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King, M.V. (1987). Defense and Resistance: Historical Perspectives and Current Concepts: Edited by Harold T. Blum. New York: International Universities Press. 1985. Pp. 429.. Int. R. Psycho-Anal., 14:127-130.

(1987). International Review of Psycho-Analysis, 14:127-130

Defense and Resistance: Historical Perspectives and Current Concepts: Edited by Harold T. Blum. New York: International Universities Press. 1985. Pp. 429.

Review by:
Monique V. King

To bring together a number of papers on defence and resistance—two of the most important issues in psychoanalysis—is both a thankless and a useful task. There is bound to be criticism about what is left out and there is bound to be much food for thought in comparing the points of view of major theoretical and clinical thinkers. It should leave the reader with some clarifications and much work to synthesize old and new ideas. Blum's book fulfills all these expectations.

Although I cannot do justice to each of 12 papers without writing a book, I hope to bring out some of the salient issues, especially those that are difficult and which these papers either clarify or focus on for further research.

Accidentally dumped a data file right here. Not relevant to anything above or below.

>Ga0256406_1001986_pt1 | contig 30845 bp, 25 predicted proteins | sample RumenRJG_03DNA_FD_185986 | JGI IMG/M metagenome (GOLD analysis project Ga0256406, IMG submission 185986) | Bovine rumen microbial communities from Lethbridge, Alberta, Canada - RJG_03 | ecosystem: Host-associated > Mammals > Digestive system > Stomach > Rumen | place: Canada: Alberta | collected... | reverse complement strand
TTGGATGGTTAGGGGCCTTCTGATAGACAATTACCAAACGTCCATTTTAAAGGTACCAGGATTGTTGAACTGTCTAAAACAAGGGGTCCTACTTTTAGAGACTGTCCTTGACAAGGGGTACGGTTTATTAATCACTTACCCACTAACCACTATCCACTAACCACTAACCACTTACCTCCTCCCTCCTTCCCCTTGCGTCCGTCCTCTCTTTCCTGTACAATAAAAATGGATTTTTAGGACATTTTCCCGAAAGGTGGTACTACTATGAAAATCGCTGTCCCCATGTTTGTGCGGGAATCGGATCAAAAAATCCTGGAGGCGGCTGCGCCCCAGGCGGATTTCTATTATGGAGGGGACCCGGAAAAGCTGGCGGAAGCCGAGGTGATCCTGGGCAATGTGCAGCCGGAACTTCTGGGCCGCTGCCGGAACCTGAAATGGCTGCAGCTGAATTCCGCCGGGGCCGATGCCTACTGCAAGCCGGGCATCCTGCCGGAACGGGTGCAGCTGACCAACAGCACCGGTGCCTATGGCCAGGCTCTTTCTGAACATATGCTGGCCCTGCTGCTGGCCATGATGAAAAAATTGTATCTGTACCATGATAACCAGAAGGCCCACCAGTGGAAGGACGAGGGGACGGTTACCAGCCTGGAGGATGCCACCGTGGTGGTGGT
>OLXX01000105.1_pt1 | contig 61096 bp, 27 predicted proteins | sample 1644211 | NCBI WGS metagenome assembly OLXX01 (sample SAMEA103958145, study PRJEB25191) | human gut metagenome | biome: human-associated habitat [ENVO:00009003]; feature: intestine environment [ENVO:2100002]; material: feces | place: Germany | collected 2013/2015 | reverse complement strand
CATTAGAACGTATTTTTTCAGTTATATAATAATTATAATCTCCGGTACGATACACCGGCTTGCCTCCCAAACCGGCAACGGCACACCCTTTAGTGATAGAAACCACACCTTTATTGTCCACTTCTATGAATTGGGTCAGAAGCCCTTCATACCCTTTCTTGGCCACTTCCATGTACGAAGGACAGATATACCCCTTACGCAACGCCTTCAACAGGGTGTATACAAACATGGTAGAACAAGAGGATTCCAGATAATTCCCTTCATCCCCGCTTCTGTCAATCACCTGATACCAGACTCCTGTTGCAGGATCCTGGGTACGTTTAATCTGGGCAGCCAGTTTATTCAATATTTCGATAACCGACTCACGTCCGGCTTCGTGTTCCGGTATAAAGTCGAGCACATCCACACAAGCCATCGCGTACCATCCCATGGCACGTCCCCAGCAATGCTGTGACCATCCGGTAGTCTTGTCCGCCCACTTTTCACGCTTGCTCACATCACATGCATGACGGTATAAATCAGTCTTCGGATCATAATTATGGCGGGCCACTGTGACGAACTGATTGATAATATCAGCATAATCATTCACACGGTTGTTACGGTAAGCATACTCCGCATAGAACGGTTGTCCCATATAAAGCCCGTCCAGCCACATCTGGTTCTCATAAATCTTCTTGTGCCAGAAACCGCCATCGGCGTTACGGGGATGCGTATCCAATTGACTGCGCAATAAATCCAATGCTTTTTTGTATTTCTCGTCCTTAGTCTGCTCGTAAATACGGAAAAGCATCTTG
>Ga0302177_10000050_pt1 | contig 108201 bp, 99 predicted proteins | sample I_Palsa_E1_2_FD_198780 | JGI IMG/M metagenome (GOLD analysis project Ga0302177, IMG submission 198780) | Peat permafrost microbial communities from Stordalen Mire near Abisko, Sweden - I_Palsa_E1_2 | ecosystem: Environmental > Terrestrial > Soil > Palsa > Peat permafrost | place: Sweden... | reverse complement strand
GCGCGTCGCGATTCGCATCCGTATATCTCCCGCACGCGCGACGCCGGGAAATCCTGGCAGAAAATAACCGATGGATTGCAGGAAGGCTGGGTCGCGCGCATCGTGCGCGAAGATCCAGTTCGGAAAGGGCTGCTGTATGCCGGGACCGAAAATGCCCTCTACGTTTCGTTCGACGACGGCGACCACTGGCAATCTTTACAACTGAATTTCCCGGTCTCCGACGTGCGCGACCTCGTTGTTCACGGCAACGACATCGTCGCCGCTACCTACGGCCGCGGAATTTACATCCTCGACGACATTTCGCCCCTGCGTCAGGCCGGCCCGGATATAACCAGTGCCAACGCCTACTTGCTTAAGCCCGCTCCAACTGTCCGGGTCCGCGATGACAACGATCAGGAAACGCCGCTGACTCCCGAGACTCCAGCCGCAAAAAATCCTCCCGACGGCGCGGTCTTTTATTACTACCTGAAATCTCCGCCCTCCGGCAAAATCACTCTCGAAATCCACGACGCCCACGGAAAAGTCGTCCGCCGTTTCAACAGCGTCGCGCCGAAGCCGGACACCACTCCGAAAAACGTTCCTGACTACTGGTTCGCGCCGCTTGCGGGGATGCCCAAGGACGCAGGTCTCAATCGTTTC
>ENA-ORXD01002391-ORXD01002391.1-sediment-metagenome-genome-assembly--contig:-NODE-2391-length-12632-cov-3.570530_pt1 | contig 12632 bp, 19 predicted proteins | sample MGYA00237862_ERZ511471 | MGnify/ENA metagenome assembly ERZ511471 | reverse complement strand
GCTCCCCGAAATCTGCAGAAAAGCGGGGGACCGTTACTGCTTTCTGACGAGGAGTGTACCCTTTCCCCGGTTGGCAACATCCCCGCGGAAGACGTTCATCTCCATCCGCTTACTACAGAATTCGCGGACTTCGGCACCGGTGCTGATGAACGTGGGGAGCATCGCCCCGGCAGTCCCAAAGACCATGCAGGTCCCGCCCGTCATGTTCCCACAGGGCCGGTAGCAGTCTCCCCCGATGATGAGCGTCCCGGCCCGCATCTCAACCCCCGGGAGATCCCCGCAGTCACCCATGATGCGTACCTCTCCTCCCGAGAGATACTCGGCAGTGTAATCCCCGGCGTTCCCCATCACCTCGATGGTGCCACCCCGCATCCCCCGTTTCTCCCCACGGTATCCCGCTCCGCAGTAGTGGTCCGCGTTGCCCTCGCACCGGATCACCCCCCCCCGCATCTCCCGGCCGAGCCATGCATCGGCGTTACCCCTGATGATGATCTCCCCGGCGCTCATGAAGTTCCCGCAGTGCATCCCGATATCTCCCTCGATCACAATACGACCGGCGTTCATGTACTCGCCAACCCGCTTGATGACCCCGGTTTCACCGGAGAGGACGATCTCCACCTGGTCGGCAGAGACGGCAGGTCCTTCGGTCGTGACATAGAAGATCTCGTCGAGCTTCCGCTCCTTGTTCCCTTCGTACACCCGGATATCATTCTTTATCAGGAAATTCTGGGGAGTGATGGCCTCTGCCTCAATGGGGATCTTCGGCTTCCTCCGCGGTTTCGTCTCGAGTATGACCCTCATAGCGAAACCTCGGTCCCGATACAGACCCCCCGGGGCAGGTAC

The discussion of J. Sandler & A. Freud covers all the defences of Anna Freud's original book but stresses that repression forms the basis of all defences. Only when repression fails do other defences come into play. One could say that these other defences are stepping stones on the way to symptom formation. The quantitative rather than the qualitative aspects of defences or the type of defence mechanisms determines neurotic versus normal development. Wholly successful defences are dangerous to the ego in terms of restrictions and falsification of reality. The authors enable us in this way to think of the adaptive role of symptoms. They also carefully delineate the differences between defence mechanism, defensive manoeuvre, character and transference—all of which are part of the core resistance to the analytic process.

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